Mrs. Annie Edson Taylor became the first woman to challenge the Niagara Falls in a barrel. On October 24th 1901, her birthday, the 46 year old Taylor rode her barrel over Niagara Falls. She was a school teacher in Bay City, Michigan weighing 160 pounds. Annie Taylor had no previous experience as a daredevil before she came to Niagara Falls seeking fame and fortune.
Taylor’s barrel was built with white Kentucky oak held together by seven iron hoops. It had a 56 cm diameter at the head, then widened to an 86 cm diameter in the middle and finished with a 38 cm diameter at the end. The barrel was 146 cm long and weighed 160 pounds. For ballast (which helps maintain a steady route for ships) a 100 – 200 pound anvil was placed in the barrels bottom.
She began her trip from the north side of Grass Island, just off of the American side of the Niagara River and upstream of Goat Island. She was dressed in a long black dress and a flowery hat. About 183 metres from shore, Mrs. Taylor, with her famous heart shaped pillow, climbed into her barrel. The barrel was packed with padding and a small mattress and the lid was then screwed into place.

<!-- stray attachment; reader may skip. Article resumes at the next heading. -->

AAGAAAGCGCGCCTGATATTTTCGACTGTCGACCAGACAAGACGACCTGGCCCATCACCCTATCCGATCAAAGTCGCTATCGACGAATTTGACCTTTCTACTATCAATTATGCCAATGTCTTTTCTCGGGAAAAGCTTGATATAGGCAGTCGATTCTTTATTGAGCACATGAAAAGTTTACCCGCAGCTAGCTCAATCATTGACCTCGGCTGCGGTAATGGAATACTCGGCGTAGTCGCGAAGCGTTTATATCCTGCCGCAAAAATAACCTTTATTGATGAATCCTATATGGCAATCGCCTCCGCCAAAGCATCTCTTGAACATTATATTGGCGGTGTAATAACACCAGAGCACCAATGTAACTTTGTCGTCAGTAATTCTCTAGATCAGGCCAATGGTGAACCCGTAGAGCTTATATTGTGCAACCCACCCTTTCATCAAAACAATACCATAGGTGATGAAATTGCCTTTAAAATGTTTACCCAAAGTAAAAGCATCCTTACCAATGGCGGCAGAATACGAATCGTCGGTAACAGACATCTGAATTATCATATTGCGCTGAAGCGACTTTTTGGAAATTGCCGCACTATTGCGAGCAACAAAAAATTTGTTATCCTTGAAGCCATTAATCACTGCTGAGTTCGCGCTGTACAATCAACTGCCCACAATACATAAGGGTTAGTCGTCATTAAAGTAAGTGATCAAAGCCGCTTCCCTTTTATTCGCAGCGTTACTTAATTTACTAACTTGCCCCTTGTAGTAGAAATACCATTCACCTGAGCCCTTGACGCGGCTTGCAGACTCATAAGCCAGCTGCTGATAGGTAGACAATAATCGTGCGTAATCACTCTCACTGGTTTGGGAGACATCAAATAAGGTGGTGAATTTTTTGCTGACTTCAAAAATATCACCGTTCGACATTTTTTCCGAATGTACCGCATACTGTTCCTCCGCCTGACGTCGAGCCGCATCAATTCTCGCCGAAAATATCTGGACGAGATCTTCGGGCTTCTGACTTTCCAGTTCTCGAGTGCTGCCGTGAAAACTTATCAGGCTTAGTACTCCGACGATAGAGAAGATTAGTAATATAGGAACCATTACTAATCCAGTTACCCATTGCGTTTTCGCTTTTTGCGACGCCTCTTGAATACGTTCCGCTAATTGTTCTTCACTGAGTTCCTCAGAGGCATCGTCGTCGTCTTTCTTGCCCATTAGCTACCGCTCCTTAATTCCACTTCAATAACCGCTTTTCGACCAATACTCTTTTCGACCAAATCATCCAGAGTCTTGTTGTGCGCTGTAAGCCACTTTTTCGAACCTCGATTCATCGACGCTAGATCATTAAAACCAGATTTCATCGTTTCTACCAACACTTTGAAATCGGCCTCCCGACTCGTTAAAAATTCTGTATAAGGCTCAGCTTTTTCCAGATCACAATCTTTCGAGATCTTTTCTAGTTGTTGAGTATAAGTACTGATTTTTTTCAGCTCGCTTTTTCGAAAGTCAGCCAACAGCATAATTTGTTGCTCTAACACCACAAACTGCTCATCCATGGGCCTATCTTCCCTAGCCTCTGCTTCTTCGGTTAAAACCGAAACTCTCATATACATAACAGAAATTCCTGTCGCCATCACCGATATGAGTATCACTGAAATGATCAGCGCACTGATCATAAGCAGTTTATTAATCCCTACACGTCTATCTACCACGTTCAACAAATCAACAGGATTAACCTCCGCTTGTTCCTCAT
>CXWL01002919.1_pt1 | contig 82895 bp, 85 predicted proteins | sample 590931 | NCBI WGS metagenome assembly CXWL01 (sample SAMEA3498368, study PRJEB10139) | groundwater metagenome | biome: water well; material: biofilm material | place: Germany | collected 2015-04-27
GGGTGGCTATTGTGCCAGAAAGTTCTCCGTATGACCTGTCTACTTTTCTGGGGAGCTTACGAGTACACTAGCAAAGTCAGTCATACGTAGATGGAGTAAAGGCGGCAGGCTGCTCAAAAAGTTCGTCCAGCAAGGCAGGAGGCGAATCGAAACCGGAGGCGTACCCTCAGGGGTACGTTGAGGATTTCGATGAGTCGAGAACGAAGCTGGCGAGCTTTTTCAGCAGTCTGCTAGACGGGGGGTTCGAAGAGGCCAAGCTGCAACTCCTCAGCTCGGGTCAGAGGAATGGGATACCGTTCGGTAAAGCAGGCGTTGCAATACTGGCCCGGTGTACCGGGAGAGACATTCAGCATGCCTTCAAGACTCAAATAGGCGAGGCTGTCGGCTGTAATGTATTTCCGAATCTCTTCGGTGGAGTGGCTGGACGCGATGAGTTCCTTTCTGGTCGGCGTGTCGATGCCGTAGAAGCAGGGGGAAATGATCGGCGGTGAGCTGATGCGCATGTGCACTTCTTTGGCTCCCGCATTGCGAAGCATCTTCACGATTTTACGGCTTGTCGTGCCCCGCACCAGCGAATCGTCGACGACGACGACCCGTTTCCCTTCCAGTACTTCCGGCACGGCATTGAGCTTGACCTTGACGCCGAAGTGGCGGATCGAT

At 4:05 p.m., when released, the barrel flowed toward the Canadian side and over the Horseshoe Falls. Mrs. Taylor successfully endured the trip without any major injuries (slight cuts and bruises only). It wasn’t until 4:40 p.m. that rescuers could get close enough to Taylor’s barrel along the Canadian shore to let her out. The top of Taylor’s barrel had to be cut away. When released from the barrel Mrs. Taylor said “nobody ought ever do that again”.
Annie Edson Taylor was famous for a short time but the fortune she sought eluded her. She lost most of her fortune in the hiring of private detectives to find her barrel after her manager disappeared with it. Following her record feat, Taylor managed a decent living by posing for photographs. In today’s culture references made to her feat can be found in various poems, music and television.